What do you get when you cross Napoleon Dynamite with Fight Club and maybe a touch of Yorgos Lanthimos? Writer-director Riley Stearns (previously known for 2014’s Faults, along with a string of shorts) apparently knew there was no good answer to this age-old cinematic riddle, so he got to work making and mastering The Art of Self-Defense. Appealingly offbeat but a bit uneven, the highly stylized film offers up a no-holds-barred takedown of toxic masculinity that’s not exactly subtle (I mean, not that subtle is what it was going for).
Stearns apparently likes his comedy as pitch-black as the film’s protagonist, Casey Davies (Jesse Eisenberg in a role he was born to play), likes his go-to coffee order — after he begins to transform himself from meek, soft-spoken accountant caricature into an uber-masculine blood-thirsty warrior caricature, that is. Formerly a Francophile with a love of chai tea lattes, Casey becomes fully obsessed with the idea of “manning up” after he’s beaten into a bloody pulp by a gang of masked motorcycle bandits while walking to the pet store to buy some food for his super-sweet (but not super-macho) pet dachshund.
Tired of being a human punching bag at the office and after hours, Casey (“a girl’s name”) struggles at first to decide whether he’s better off mimicking a certain all-American brand of masculinity by buying a gun or by taking up martial arts. After applying for a firearm license, he stumbles upon a local dojo, where he’s taken by the ritualistic nature of the classes taught by the deceptively zen-seeming Sensei (Alessandro Nivolo) and the out-and-out aggro Anna (Imogen Poots). Casey also happens to be quite suggestible, so when he sees a sign on the dojo wall bashing gun owners, he immediately decides to go with karate rather join the NRA.
There’s a rigidity to karate’s system of levels and belt colors that appeals to him on a primal level, and he doesn’t mind the whole “break you down to build you back up” kinda system that’s been the backbone of male-oriented groups like fraternities, the military, and even street gangs since, well, basically forever. When Sensei tells him he needs to quit learning French (so feminine!) and get into German (a man’s language!), become an ardent fan of heavy metal, and trade his dachshund in for a German shepherd, Casey not only jumps — he asks how high.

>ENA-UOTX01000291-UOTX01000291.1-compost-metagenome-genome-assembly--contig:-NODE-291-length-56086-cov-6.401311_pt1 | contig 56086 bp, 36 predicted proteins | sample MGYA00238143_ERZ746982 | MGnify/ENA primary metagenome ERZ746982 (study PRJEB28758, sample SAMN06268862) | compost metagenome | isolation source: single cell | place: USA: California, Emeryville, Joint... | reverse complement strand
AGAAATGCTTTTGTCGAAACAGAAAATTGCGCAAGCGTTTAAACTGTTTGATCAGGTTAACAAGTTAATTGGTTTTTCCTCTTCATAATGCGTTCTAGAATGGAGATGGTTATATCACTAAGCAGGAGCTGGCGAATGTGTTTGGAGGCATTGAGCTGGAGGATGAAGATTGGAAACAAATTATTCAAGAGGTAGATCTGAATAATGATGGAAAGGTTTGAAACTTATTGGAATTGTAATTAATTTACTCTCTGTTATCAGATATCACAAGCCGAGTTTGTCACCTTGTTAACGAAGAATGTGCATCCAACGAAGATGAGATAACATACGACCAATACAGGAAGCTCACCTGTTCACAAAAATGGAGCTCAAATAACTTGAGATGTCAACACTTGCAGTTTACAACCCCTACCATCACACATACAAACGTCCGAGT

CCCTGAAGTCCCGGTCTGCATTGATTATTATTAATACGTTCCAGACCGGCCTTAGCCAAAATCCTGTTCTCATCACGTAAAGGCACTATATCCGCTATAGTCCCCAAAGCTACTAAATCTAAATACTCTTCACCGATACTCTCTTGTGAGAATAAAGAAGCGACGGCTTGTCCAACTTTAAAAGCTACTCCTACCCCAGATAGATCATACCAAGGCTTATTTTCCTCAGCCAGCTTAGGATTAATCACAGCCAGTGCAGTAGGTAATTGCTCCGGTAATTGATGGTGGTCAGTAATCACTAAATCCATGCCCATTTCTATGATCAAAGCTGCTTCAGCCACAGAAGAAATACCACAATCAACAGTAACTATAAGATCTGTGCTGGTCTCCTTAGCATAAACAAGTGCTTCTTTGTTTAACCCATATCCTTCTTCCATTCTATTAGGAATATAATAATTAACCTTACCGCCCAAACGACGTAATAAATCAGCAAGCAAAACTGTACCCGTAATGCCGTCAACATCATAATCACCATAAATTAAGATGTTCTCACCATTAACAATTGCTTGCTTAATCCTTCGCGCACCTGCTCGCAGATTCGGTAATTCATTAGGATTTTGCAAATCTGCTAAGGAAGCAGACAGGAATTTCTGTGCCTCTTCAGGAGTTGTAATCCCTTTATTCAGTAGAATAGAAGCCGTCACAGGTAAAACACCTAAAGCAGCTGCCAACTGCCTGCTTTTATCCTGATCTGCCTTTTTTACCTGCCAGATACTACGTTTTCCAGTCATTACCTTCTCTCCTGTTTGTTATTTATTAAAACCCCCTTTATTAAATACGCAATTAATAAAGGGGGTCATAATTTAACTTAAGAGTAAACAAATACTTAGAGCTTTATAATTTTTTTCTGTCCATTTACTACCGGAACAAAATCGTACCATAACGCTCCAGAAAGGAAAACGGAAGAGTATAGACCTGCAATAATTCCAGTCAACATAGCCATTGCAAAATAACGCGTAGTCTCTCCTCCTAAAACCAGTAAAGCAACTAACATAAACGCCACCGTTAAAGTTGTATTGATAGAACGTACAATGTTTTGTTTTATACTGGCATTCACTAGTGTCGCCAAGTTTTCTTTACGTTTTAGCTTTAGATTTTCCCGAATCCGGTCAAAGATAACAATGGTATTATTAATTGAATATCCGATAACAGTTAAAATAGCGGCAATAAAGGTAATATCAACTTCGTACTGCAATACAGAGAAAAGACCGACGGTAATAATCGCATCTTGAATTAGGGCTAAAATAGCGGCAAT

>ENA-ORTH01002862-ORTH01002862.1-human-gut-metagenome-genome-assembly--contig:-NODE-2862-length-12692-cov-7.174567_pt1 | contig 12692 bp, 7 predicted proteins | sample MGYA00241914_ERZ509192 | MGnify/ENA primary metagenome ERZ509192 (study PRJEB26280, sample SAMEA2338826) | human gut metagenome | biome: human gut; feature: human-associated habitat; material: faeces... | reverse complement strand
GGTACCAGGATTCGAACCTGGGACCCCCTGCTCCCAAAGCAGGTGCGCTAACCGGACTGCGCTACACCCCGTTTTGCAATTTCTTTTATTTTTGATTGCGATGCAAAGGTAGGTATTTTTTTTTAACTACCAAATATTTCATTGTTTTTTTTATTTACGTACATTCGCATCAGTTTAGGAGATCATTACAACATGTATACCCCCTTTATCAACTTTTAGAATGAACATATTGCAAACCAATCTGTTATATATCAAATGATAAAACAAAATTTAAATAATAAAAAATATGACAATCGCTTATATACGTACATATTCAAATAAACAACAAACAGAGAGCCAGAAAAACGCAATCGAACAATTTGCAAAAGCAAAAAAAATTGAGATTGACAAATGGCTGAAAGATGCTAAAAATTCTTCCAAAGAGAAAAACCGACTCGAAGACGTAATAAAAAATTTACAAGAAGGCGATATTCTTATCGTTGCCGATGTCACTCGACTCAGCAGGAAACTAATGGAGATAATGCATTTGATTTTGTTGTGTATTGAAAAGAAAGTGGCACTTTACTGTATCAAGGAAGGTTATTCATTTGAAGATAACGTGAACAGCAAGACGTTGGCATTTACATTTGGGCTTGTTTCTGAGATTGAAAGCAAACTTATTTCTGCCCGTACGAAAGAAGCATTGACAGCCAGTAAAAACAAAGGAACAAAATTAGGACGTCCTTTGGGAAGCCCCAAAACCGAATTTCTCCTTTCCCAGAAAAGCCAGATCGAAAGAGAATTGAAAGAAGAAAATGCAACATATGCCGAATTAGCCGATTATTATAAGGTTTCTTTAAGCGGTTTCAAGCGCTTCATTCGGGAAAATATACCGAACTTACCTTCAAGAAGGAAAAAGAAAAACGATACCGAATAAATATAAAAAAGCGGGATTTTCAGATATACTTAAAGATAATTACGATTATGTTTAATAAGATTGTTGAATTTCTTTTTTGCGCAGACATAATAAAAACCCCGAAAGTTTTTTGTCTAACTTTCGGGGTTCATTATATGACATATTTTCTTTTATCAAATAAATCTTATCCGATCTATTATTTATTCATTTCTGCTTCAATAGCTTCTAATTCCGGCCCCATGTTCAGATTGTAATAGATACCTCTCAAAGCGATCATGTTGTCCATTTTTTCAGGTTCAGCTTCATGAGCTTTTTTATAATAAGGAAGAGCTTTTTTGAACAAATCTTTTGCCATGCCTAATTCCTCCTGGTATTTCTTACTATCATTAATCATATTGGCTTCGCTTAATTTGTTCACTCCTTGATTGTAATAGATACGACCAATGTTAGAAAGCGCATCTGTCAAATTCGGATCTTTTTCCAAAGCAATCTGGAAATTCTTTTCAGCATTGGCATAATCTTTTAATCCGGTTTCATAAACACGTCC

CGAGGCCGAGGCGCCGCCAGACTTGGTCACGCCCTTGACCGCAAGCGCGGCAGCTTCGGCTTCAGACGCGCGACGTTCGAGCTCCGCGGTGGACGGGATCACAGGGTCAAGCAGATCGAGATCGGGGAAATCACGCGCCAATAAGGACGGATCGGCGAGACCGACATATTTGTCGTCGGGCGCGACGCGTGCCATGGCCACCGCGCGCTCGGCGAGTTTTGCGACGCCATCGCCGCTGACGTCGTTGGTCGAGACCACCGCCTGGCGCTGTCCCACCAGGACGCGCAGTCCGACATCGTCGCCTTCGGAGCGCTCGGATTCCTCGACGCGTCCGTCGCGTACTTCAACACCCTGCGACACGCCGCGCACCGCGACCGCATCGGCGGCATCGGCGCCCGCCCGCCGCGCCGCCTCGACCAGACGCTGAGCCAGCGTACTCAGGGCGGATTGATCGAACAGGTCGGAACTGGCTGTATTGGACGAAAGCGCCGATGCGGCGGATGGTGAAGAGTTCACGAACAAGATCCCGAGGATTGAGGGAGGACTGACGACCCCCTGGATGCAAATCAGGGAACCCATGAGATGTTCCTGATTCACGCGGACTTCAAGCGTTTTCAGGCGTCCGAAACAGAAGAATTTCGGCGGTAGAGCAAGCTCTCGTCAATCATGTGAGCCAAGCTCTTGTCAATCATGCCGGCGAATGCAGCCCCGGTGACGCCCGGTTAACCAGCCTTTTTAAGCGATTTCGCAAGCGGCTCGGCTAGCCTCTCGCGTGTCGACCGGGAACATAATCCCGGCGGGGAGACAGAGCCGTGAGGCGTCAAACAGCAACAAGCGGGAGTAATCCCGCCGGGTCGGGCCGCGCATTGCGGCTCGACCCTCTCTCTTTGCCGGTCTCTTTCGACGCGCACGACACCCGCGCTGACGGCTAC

It isn’t until he goes to the dojo’s whispered-about night classes, however, that he finds out what’s really happening behind the scenes under Sensei, who rules his studio with an iron fist. Suddenly, the ideals Casey has been slavishly absorbing are called into question. The whole thing plays out like a graphic novel come to life (much like the 2017 adaptation of Daniel Clowes’ Wilson), moving abruptly from episode to episode and focusing in on rather cartoonish characters who always say exactly what they mean and exist in a Repo Man–like universe where everything is store brand. Unfortunately, the story itself seems more suited to comic book length, as Stearns’ general concept — and deadpan tone — wears out its welcome well before the film reaches its rather obvious conclusion. There’s a strong backbone to The Art of Self-Defense — Stearns could probably just do with a little more self-discipline next time around.